Wider consequences of drug shortages could include “injecting drug use and the sharing of injecting equipment and other drug paraphernalia,” thereby increasing the risk of transmitting blood-borne diseases
The wide-ranging disruption caused by the coronavirus pandemic and its associated lockdowns are leading to shortages of illegal drugs in some countries, according to a UN report released Thursday.
The report warns that particularly in the case of heroin, shortages could lead to the use of "harmful domestically-produced substances" instead.
Wider consequences of drug shortages could include "injecting drug use and the sharing of injecting equipment and other drug paraphernalia," thereby increasing the risk of transmitting blood-borne diseases.
"Reports emerging from different countries point to a shortage of drugs among end-consumers caused by reduction in imports of drugs and/or by strict lockdown measures," the report from the UN's Office on Drugs and Crime (UNODC) says, "with reports of heroin shortages in Europe, South-West Asia and North America in particular".
The report says that the impact of the pandemic and the various measures taken to combat it on illicit drug supply chains has been mixed, with trafficking routes by air being disrupted.
Land routes have also seen "drastic" reductions and increased interception.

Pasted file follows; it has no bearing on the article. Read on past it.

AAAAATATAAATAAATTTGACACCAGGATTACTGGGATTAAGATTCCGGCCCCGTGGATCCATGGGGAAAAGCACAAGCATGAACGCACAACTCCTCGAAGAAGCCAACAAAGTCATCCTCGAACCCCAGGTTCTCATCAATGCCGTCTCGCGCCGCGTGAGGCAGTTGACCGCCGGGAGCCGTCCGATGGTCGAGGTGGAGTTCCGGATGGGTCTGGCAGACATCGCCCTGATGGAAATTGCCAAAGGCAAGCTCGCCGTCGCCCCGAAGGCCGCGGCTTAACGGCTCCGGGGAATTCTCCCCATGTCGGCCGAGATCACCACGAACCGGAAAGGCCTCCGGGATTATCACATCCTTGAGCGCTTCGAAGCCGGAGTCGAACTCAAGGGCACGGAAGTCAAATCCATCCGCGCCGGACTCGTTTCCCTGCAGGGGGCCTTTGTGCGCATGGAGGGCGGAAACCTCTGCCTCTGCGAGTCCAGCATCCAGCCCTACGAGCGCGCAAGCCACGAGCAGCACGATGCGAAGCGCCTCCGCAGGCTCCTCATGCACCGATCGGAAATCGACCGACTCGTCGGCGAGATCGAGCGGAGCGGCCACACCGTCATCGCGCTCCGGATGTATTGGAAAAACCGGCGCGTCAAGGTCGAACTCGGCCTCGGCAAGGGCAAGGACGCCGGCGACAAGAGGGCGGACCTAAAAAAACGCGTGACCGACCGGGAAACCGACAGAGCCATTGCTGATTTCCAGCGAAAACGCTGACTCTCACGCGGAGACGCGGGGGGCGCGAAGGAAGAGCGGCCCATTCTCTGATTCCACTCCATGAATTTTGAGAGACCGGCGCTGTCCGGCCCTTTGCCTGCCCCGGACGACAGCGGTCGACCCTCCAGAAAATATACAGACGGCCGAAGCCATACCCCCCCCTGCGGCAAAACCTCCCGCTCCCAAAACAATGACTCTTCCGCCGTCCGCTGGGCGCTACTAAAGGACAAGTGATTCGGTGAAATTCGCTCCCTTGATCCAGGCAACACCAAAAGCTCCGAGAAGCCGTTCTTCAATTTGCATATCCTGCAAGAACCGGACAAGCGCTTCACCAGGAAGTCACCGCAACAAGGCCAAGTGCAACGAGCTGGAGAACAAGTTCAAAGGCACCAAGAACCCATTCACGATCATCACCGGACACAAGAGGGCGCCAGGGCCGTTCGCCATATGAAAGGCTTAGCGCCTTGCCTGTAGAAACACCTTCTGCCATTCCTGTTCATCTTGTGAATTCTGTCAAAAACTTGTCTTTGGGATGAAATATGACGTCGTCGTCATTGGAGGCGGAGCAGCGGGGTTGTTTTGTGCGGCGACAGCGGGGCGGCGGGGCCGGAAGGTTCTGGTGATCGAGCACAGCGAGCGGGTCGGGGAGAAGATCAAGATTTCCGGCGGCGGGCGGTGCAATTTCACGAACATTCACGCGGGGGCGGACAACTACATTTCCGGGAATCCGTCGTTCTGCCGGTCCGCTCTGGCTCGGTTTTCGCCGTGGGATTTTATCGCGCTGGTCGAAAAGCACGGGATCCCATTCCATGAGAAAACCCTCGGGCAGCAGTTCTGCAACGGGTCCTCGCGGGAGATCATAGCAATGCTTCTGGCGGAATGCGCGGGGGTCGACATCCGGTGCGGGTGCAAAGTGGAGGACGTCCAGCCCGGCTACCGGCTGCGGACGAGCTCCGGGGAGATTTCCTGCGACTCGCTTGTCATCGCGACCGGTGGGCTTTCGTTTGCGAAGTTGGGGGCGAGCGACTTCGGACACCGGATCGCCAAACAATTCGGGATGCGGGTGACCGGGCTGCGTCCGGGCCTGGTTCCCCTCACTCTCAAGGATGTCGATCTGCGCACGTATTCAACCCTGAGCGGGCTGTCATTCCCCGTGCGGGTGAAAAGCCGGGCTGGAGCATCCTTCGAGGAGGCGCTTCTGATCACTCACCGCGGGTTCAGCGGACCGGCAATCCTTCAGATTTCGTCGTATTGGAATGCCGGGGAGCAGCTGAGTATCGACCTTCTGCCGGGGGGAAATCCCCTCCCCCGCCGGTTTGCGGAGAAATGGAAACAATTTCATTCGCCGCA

The report says that in the case of heroin, "a recent uptick in heroin seizures in the Indian Ocean could be interpreted as indication of an increase in the use of maritime routes for trafficking" towards Europe.
As for cocaine, the report says "there are indications that the reduction in air traffic to Europe resulting from the Covid-19 measures may already have led to an increase in direct cocaine shipments by sea cargo from South America to Europe".
However, it said that trafficking of cannabis was unlikely to be affected in the same way as cocaine or heroin "given that its production often takes place near consumer markets".
It also warns that the pandemic may be presenting some drug smugglers and organised criminals with new opportunities.
"There are indications that drug trafficking groups are adapting their strategies… and that some have started to exploit the situation so as to enhance their image among the population by providing services, in particular to the vulnerable," the report says.
The report also highlights possible effects the global crisis may be having on drug production, for example in Afghanistan, which grows roughly 90 percent of the world's illicit opium.
"With the key months for the opium harvest in Afghanistan being March to June, the 2020 opium harvest… could be affected if the large labour force needed is not able or willing to travel to the areas where opium poppy is grown," the report says.
Some shortage of workers has already been observed "in the western and southern provinces of the country, mainly due to the closure of a border crossing with Pakistan".